identical digits (0644).

--- aaahhhh ---
While writing this, I think I really get it.
If I want to use chmod with a number and I can only produce the decimal
representation I need to use the decimal representation of 0644 which is
420.

I only have to change one line within a loop in my sub which parses
the first column of the ftp directory listing and returns a _number_
"$multiplier *= 8;" instead of "$multiplier *= 10;"

Thanks again.
This made my day.

Best regards
Martin
 
M

Martin Kissner

John W. Krahn wrote :
perldoc -f utime

Thank you for this hint.
Right now I am travelling. I'll check this out as soon as I am back
home.

Best regards
Martin
 
D

Dr.Ruud

Martin Kissner:
What is the best way to use chmod if i have a number that is
represented in decimal (i.e. 644)

That is not a decimal but an octal representation. It just doesn't have
the signs that it is an octal representation. Where do you get this
number from? Treat it as a string and use oct().

but I need a number represented in octal with
identical digits (0644).

$val = oct('644'); # $val is now the numeric value 420 (decimal)

printf "%#o\n", $val; # should print 0644
 
T

Tad McClellan

Martin Kissner said:
Tad McClellan wrote :

Thank you for your help, I really appreciate it.

I think I understand.


Not yet...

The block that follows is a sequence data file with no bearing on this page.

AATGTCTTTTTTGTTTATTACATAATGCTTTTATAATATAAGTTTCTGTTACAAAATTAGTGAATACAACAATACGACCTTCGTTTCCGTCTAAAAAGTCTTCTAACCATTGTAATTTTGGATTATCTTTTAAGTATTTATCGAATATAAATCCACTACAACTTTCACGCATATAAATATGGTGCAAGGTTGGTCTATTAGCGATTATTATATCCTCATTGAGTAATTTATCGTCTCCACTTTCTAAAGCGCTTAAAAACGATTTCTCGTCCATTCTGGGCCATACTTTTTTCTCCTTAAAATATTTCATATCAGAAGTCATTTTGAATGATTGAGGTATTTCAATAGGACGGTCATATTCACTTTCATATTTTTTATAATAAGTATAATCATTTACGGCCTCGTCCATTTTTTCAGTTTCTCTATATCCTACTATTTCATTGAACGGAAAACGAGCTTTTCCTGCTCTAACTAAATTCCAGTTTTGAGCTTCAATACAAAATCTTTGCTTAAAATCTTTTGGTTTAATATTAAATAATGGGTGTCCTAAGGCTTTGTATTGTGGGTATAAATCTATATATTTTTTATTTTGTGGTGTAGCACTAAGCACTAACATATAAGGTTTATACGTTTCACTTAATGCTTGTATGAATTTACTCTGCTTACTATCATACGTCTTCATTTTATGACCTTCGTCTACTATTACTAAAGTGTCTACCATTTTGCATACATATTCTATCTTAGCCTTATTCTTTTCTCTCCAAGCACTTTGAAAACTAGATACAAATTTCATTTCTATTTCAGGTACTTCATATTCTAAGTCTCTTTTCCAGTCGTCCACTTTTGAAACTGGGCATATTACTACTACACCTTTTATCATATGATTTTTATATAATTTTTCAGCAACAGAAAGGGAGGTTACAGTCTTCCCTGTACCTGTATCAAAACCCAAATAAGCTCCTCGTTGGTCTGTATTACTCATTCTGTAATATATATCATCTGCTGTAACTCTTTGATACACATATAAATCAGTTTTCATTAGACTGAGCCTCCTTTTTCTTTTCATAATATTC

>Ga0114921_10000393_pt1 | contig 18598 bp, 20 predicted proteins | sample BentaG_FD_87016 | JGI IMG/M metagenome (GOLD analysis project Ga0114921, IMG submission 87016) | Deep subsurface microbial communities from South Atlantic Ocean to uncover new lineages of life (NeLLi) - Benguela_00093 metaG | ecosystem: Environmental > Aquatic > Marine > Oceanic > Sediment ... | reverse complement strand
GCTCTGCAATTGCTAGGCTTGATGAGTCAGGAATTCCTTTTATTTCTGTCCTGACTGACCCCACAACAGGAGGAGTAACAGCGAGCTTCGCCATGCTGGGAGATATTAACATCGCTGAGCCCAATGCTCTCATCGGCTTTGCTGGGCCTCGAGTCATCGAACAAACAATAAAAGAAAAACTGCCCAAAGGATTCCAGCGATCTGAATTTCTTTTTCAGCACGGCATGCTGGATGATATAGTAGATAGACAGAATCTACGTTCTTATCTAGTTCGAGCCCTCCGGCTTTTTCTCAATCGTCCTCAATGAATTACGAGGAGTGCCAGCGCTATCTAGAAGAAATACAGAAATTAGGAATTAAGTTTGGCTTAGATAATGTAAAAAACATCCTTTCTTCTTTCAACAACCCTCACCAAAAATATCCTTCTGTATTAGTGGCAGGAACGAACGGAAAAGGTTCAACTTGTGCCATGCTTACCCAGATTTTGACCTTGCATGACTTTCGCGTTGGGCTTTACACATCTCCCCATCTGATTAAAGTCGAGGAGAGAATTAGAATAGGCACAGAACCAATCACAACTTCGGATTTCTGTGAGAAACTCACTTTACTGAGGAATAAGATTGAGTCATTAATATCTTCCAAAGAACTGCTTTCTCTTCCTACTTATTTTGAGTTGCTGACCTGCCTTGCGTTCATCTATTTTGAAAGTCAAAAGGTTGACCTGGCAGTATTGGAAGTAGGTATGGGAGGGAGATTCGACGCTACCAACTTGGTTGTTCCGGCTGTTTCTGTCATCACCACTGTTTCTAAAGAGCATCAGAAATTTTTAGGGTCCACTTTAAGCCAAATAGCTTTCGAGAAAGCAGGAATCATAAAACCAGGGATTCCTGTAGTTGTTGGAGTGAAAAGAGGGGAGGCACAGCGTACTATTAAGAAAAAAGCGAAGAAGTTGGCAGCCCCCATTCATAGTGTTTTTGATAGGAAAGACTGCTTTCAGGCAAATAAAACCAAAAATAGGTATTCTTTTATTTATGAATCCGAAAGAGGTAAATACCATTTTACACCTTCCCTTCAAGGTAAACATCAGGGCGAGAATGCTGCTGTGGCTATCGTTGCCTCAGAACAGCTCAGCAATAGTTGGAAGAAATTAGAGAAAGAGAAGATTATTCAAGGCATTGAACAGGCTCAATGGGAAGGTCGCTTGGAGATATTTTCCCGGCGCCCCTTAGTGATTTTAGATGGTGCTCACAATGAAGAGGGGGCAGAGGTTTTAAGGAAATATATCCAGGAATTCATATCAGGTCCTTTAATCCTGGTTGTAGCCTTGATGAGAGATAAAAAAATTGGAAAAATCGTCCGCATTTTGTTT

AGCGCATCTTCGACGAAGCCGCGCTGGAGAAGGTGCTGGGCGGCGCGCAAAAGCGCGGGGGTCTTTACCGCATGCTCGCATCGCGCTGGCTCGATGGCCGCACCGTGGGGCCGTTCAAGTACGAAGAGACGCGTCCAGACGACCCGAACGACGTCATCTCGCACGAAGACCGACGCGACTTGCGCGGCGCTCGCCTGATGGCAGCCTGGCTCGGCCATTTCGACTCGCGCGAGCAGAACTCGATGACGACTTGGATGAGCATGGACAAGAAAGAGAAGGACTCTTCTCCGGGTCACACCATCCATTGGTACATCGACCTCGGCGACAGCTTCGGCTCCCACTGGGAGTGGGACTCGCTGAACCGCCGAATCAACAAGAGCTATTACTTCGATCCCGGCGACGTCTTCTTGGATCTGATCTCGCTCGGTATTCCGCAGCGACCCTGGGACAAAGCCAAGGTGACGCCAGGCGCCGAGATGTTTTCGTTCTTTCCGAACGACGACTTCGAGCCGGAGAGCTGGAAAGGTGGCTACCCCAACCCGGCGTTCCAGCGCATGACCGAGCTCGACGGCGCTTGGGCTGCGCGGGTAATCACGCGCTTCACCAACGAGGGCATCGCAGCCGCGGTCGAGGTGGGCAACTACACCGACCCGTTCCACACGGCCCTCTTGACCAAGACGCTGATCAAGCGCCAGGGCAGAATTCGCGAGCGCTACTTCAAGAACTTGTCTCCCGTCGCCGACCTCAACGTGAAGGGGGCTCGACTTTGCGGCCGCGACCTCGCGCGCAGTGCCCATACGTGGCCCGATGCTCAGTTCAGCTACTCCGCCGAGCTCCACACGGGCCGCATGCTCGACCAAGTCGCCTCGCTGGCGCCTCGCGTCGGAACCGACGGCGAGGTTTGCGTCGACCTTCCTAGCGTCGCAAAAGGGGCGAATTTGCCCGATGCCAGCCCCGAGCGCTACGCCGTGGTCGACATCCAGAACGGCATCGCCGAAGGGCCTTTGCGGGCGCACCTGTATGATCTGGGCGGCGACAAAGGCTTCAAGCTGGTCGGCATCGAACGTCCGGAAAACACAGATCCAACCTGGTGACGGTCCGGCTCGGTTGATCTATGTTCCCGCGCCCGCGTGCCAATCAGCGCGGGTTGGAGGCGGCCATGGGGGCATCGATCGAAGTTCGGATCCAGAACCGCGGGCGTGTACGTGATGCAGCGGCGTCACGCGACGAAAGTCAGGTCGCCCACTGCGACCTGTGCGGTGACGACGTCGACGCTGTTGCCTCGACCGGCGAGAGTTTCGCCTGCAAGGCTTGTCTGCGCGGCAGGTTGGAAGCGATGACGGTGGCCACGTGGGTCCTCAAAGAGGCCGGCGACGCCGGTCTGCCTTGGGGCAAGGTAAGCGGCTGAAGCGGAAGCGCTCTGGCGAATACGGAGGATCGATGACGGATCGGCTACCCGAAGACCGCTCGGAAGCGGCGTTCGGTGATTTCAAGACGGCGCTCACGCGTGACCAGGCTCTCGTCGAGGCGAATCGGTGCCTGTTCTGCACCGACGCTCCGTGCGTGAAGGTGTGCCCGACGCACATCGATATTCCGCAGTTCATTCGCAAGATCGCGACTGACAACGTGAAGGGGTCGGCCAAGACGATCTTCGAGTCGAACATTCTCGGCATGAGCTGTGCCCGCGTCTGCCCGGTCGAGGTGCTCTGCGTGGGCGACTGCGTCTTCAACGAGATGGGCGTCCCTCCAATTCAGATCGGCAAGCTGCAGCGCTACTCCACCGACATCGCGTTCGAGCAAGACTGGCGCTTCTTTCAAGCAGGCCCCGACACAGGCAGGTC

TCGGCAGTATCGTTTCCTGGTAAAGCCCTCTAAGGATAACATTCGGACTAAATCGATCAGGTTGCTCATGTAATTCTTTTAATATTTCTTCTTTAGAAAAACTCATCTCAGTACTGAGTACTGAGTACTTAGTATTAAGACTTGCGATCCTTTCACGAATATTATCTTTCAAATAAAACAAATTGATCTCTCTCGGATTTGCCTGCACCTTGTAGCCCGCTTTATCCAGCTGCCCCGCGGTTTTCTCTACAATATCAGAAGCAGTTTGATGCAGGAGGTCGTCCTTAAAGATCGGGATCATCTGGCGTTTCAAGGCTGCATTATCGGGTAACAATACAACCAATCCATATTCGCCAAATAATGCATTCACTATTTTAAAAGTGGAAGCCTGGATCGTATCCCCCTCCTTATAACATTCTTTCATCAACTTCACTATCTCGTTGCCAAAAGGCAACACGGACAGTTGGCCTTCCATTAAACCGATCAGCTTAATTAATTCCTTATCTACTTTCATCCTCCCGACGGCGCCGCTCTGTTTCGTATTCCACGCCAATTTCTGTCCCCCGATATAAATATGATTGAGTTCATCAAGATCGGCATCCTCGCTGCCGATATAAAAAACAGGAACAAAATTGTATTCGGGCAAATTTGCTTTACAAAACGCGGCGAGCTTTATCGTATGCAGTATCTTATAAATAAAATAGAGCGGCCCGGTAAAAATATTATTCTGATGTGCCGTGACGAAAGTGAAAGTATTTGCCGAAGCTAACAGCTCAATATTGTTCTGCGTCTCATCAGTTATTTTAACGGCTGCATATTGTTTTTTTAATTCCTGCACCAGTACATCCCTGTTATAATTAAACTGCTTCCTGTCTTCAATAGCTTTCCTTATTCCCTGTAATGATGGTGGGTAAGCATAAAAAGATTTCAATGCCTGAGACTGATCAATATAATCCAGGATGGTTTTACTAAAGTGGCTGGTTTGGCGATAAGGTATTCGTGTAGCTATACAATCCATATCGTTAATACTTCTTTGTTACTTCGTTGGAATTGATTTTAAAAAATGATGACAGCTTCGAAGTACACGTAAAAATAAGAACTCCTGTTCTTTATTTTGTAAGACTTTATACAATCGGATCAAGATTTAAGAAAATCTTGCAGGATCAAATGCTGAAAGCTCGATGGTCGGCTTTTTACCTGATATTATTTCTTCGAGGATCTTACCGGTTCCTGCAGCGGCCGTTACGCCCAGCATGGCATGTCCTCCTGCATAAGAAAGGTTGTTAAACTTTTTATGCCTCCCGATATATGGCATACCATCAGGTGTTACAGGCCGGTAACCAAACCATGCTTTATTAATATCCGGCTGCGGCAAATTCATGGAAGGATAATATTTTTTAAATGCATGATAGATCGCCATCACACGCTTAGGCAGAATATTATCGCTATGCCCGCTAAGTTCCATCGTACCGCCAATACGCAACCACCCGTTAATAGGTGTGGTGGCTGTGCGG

The question is:
What is the best way to use chmod if i have a number that is represented
in decimal (i.e. 644) but I need a number represented in octal with
identical digits (0644).


Then what you need is a *different* number.

--- aaahhhh ---
While writing this, I think I really get it.
If I want to use chmod with a number and I can only produce the decimal
representation I need to use the decimal representation of 0644 which is
420.


Ding ding ding! We have a winner! :)
 
M

Martin Kissner

Dr.Ruud wrote :
Martin Kissner:

$val = oct('644'); # $val is now the numeric value 420 (decimal)

printf "%#o\n", $val; # should print 0644

This is what I did first, but I think it's more elegant to calculate the
number which is needed to chmod to the desired permissions than to
calculate a number, convert ist to a string and then convert it to the
number which is needed.

Nevertheless, thank's for your feedback.

Best regards
Martin
 
D

Dr.Ruud

Martin Kissner:
Dr.Ruud:

This is what I did first, but I think it's more elegant to calculate
the number which is needed to chmod to the desired permissions than to
calculate a number, convert ist to a string and then convert it to the
number which is needed.

It was not meant as code to use, I just tried to explain to you some of
the differences between value and representation.